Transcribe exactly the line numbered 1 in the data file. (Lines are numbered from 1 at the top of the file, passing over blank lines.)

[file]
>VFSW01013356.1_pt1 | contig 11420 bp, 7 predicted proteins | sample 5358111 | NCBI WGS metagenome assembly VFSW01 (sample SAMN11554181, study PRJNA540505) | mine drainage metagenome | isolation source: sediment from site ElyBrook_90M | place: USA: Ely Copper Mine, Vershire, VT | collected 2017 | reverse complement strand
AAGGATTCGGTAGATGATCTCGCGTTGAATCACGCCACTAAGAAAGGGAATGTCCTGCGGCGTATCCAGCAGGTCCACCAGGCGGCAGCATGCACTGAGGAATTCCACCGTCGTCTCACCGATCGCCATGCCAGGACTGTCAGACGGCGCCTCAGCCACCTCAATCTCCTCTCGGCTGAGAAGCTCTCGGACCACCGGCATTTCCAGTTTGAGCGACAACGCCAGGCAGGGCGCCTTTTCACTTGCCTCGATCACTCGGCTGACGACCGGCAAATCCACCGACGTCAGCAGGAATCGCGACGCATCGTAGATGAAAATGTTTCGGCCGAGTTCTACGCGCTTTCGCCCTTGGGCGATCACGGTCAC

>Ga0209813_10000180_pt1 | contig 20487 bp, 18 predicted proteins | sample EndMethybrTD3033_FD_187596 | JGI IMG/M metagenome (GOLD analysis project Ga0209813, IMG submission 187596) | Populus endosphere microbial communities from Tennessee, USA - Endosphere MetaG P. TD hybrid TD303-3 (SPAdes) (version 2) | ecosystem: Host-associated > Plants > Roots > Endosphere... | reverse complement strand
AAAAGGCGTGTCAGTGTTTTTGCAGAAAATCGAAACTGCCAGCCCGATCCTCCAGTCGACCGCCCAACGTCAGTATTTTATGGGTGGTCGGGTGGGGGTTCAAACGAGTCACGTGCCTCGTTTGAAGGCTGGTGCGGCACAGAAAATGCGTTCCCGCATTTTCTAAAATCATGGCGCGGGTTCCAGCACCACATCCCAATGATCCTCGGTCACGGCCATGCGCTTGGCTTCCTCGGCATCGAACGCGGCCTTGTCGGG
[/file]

>VFSW01013356.1_pt1 | contig 11420 bp, 7 predicted proteins | sample 5358111 | NCBI WGS metagenome assembly VFSW01 (sample SAMN11554181, study PRJNA540505) | mine drainage metagenome | isolation source: sediment from site ElyBrook_90M | place: USA: Ely Copper Mine, Vershire, VT | collected 2017 | reverse complement strand